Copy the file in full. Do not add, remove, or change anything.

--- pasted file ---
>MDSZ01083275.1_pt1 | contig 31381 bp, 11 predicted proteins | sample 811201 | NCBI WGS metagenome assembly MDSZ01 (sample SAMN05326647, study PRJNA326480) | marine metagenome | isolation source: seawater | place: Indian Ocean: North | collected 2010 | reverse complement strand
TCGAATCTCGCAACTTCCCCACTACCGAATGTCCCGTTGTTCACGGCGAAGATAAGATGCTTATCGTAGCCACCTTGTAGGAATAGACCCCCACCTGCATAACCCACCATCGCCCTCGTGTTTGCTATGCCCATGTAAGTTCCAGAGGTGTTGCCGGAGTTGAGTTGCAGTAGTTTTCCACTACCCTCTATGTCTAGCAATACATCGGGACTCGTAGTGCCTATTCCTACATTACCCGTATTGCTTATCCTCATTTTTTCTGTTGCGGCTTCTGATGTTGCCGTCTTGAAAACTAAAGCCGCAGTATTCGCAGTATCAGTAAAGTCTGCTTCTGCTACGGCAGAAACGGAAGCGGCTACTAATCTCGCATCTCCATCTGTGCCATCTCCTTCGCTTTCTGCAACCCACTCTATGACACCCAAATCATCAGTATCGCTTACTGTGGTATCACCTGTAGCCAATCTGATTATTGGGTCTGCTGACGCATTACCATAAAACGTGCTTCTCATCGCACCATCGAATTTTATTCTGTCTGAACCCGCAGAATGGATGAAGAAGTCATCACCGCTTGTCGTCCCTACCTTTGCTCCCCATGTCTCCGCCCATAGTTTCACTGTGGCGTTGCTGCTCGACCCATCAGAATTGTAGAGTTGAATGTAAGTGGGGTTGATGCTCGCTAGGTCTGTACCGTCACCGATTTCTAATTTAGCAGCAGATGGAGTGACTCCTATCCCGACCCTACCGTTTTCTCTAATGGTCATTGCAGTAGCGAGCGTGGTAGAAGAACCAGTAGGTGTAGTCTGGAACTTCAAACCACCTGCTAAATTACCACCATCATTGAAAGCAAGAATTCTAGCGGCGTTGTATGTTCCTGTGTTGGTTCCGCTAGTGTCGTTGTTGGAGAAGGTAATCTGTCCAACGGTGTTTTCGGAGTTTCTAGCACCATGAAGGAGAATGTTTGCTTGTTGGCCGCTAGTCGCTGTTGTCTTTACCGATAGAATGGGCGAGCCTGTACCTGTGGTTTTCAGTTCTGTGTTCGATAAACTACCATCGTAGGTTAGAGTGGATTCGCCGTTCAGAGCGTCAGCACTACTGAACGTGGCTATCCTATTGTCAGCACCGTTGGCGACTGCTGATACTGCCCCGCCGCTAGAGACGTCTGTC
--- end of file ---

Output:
>MDSZ01083275.1_pt1 | contig 31381 bp, 11 predicted proteins | sample 811201 | NCBI WGS metagenome assembly MDSZ01 (sample SAMN05326647, study PRJNA326480) | marine metagenome | isolation source: seawater | place: Indian Ocean: North | collected 2010 | reverse complement strand
TCGAATCTCGCAACTTCCCCACTACCGAATGTCCCGTTGTTCACGGCGAAGATAAGATGCTTATCGTAGCCACCTTGTAGGAATAGACCCCCACCTGCATAACCCACCATCGCCCTCGTGTTTGCTATGCCCATGTAAGTTCCAGAGGTGTTGCCGGAGTTGAGTTGCAGTAGTTTTCCACTACCCTCTATGTCTAGCAATACATCGGGACTCGTAGTGCCTATTCCTACATTACCCGTATTGCTTATCCTCATTTTTTCTGTTGCGGCTTCTGATGTTGCCGTCTTGAAAACTAAAGCCGCAGTATTCGCAGTATCAGTAAAGTCTGCTTCTGCTACGGCAGAAACGGAAGCGGCTACTAATCTCGCATCTCCATCTGTGCCATCTCCTTCGCTTTCTGCAACCCACTCTATGACACCCAAATCATCAGTATCGCTTACTGTGGTATCACCTGTAGCCAATCTGATTATTGGGTCTGCTGACGCATTACCATAAAACGTGCTTCTCATCGCACCATCGAATTTTATTCTGTCTGAACCCGCAGAATGGATGAAGAAGTCATCACCGCTTGTCGTCCCTACCTTTGCTCCCCATGTCTCCGCCCATAGTTTCACTGTGGCGTTGCTGCTCGACCCATCAGAATTGTAGAGTTGAATGTAAGTGGGGTTGATGCTCGCTAGGTCTGTACCGTCACCGATTTCTAATTTAGCAGCAGATGGAGTGACTCCTATCCCGACCCTACCGTTTTCTCTAATGGTCATTGCAGTAGCGAGCGTGGTAGAAGAACCAGTAGGTGTAGTCTGGAACTTCAAACCACCTGCTAAATTACCACCATCATTGAAAGCAAGAATTCTAGCGGCGTTGTATGTTCCTGTGTTGGTTCCGCTAGTGTCGTTGTTGGAGAAGGTAATCTGTCCAACGGTGTTTTCGGAGTTTCTAGCACCATGAAGGAGAATGTTTGCTTGTTGGCCGCTAGTCGCTGTTGTCTTTACCGATAGAATGGGCGAGCCTGTACCTGTGGTTTTCAGTTCTGTGTTCGATAAACTACCATCGTAGGTTAGAGTGGATTCGCCGTTCAGAGCGTCAGCACTACTGAACGTGGCTATCCTATTGTCAGCACCGTTGGCGACTGCTGATACTGCCCCGCCGCTAGAGACGTCTGTC